What is search retargeting?

Retargeting

Marketers have been using retargeting as a way to reach and engage audiences for years, since the inception of online advertising, really. With retargeting, marketers are “remarketing” to anyone who has expressed an interest in their brand. This could be defined as someone who clicked-thru a particular link, visited a website, spent a certain amount of time on a site, or met some other established criteria. Once that initial interest has been shown, marketers are able to segment that audience and present to them a focused message that follows up on the previous action.

Search Retargeting

Search retargeting follows this same methodology but focuses more on the coveted search engine audience. With search retargeting, audiences (potential customers) are identified as those people who 1) visit a website via a search engine, or 2) enter a search inquiry for a particular key phrase. A marketer or advertiser can then create a message tailored to that groups’ particular interest, knowing that their audience has already expressed interest in their type of product or service. *Note: In search retargeting, this retargeted message will appear to your audience as display advertising.

Image source: Marketing Food

Here’s a practical example of how search retargeting might work. Let’s say you own a pizzeria in Fort Worth, Texas. You want to be able to identify anyone who searches for “pizza delivery fort worth.” Within Google Adwords you would identify this as an Audience group, and create a display ad that will get shown only to that audience. When someone enters “pizza delivery fort worth” Google places a cookie on their machine, and that user will then get placed in your Google Adwords Audience group and will see your specific display ad.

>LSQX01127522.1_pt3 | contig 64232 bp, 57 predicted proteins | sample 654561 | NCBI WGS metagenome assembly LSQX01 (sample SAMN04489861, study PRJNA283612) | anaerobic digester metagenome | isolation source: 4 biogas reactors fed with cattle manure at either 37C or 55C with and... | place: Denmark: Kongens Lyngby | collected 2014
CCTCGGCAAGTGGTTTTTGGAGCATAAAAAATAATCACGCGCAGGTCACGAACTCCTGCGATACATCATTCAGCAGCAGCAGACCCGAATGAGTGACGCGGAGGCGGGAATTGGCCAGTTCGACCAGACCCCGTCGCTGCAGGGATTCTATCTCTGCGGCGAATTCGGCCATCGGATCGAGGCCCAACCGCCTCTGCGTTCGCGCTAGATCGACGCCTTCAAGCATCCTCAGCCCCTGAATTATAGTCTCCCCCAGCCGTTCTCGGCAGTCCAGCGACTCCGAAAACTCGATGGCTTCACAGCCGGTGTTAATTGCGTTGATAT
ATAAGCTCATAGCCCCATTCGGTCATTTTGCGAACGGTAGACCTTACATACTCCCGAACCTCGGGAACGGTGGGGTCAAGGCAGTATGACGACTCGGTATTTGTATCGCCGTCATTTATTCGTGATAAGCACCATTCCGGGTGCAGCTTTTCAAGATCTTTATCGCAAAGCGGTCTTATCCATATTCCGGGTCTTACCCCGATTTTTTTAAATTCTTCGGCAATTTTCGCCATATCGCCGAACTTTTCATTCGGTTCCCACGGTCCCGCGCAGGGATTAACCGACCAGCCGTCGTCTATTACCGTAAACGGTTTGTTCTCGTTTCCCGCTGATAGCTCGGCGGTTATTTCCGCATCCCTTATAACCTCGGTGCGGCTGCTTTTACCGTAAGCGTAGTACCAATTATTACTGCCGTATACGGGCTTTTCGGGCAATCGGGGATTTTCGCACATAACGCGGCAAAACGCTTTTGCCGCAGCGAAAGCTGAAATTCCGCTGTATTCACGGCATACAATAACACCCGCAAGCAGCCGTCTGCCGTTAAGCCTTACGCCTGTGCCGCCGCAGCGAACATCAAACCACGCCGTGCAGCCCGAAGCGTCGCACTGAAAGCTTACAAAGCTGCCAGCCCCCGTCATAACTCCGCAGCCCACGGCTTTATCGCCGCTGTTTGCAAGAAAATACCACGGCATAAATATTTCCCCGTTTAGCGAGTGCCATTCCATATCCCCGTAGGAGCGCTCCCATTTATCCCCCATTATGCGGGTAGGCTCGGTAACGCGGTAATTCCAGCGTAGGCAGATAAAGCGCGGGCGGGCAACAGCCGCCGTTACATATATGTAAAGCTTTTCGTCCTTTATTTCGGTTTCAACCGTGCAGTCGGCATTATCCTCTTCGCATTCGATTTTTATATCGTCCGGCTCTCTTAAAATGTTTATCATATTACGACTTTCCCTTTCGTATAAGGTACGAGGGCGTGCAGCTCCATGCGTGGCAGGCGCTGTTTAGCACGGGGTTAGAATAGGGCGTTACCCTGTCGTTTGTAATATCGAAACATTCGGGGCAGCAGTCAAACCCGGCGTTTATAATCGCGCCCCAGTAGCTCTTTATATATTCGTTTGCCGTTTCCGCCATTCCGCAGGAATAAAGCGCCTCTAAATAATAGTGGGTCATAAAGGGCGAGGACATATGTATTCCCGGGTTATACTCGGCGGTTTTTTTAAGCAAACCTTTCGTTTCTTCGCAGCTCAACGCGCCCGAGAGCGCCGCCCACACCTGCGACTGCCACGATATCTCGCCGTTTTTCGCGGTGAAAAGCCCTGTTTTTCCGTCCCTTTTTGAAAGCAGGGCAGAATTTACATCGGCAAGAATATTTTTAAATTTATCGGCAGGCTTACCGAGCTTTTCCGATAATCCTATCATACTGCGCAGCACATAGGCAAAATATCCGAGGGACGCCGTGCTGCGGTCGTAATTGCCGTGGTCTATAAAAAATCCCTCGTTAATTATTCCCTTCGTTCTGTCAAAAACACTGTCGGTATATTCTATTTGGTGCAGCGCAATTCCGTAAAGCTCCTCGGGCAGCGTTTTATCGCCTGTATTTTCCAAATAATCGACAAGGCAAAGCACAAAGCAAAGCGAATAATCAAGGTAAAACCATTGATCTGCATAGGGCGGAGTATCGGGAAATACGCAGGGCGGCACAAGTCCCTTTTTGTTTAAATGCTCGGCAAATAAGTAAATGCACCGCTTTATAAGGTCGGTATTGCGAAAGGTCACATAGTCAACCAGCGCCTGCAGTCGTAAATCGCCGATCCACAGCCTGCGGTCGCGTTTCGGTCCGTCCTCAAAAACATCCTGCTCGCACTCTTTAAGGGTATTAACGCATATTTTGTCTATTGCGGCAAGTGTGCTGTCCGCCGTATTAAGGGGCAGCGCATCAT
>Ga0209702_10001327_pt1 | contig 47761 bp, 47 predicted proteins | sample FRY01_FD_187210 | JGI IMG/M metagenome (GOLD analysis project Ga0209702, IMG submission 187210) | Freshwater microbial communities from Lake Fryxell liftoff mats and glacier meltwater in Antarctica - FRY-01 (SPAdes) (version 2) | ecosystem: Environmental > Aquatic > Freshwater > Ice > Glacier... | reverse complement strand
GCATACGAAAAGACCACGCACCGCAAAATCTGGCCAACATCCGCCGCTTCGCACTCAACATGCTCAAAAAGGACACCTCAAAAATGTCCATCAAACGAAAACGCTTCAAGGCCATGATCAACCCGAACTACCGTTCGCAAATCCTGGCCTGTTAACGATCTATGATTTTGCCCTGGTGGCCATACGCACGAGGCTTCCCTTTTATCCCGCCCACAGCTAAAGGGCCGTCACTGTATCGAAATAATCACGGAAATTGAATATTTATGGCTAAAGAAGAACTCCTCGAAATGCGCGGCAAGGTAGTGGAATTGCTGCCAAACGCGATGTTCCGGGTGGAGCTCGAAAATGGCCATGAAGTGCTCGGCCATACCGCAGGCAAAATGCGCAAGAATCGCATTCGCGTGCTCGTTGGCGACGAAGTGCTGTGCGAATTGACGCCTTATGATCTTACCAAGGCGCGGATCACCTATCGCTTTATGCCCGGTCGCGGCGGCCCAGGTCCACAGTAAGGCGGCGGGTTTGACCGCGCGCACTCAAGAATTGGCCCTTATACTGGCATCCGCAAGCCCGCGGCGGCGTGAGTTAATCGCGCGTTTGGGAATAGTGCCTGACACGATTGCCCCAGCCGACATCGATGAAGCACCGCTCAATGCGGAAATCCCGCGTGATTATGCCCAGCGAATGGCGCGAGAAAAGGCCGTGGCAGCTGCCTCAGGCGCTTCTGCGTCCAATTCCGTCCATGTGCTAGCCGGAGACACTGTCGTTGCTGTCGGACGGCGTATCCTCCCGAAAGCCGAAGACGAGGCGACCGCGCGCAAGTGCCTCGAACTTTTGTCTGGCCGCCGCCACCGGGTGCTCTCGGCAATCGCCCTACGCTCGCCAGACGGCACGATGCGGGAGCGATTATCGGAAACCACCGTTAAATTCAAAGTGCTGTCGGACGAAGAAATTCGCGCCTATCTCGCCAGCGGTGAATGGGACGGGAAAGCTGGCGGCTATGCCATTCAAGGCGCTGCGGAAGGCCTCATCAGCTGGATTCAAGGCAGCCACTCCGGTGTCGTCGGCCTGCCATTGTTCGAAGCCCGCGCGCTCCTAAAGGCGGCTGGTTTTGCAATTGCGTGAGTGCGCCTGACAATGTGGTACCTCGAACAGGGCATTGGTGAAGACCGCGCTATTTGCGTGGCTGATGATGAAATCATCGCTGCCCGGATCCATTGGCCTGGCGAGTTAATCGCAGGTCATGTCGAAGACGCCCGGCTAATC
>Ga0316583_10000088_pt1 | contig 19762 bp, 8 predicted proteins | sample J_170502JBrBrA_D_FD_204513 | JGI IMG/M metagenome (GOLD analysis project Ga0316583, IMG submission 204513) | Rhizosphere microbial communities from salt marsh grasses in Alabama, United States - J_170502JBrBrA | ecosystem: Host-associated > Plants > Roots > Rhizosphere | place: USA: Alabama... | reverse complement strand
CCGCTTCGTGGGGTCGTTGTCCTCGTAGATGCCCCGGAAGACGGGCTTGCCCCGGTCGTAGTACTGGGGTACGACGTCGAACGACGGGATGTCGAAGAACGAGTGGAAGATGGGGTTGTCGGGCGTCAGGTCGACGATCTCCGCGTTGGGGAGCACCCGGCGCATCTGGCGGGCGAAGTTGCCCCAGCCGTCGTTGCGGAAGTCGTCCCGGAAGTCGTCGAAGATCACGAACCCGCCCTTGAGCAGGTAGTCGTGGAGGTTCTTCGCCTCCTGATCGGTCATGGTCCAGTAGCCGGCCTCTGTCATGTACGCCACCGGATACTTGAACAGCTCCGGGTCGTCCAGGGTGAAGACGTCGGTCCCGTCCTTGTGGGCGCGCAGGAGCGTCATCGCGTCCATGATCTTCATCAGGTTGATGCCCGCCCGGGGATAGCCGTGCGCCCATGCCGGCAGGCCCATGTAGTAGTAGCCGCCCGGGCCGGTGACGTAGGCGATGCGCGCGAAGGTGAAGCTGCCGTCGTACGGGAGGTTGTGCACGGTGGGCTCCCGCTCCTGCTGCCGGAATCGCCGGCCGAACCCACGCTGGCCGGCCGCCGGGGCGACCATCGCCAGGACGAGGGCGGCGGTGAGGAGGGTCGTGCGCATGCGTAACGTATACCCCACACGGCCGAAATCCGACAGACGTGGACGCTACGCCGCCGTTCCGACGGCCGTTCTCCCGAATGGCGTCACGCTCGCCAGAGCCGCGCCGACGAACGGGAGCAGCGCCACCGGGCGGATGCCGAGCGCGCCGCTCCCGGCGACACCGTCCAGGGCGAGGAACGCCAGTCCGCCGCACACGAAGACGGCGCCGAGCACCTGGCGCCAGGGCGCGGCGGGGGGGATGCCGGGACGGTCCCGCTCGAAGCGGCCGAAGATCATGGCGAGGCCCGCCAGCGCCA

Yahoo offers a similar advertising solution.

Does it work?

In a word, yes. You can find numerous case studies and advertising success stories, like this one on Inc.com, all over the Internet. The simple truth is that Internet users are impulsive, fickle, and easily distracted. By using retargeting or search retargeting to continually repeat and refine your message, you’re significantly solidifying your brand identity with that user and creating a level of awareness that leads to a consumer/ad interaction.

Best practices

Any business that is actively using search engine marketing or search engine optimization as part of their overall marketing mix should consider using search retargeting as well, just know what you’re getting into before you do it.

  • Identify your audience. Make sure you have a large even audience to make search retargeting worth your time and effort. You need to have a big enough pool of potential prospects to feel confident in how the campaign is running.
  • Define a funnel. Know the exact steps you’re hoping your audience takes as they are confronted with the retargeted message. Knowing where you lose potential customers is just as important as knowing what attracted them in the first place.
  • Create conversions and goals. This will make tracking the funnel easier to share and pull insights.
  • Monitor and optimize. As with any digital marketing campaign, ongoing monitoring, analysis and refinement is the key factor in the campaign’s success. Before you beging a retargeting or search retargeting campaign, be sure you have the resources available to properly manage and monitor the campaign from beginning to end.

What do you think? Have you tried search retargeting? How did it work for you?

 

Sources:
CannedBanners and Clickz.

Written on August 29, 2011, by